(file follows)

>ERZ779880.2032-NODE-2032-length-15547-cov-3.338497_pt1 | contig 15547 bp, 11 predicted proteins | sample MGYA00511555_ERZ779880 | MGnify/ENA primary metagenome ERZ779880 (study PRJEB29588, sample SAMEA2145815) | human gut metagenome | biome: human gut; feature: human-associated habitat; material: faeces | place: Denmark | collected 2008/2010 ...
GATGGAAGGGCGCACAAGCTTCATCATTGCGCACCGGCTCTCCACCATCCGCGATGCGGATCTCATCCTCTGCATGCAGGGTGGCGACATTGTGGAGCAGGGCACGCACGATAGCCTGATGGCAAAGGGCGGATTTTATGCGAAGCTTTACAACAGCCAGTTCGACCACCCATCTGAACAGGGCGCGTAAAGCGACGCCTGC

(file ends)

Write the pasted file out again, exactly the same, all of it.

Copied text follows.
>ERZ779880.2032-NODE-2032-length-15547-cov-3.338497_pt1 | contig 15547 bp, 11 predicted proteins | sample MGYA00511555_ERZ779880 | MGnify/ENA primary metagenome ERZ779880 (study PRJEB29588, sample SAMEA2145815) | human gut metagenome | biome: human gut; feature: human-associated habitat; material: faeces | place: Denmark | collected 2008/2010 ...
GATGGAAGGGCGCACAAGCTTCATCATTGCGCACCGGCTCTCCACCATCCGCGATGCGGATCTCATCCTCTGCATGCAGGGTGGCGACATTGTGGAGCAGGGCACGCACGATAGCCTGATGGCAAAGGGCGGATTTTATGCGAAGCTTTACAACAGCCAGTTCGACCACCCATCTGAACAGGGCGCGTAAAGCGACGCCTGC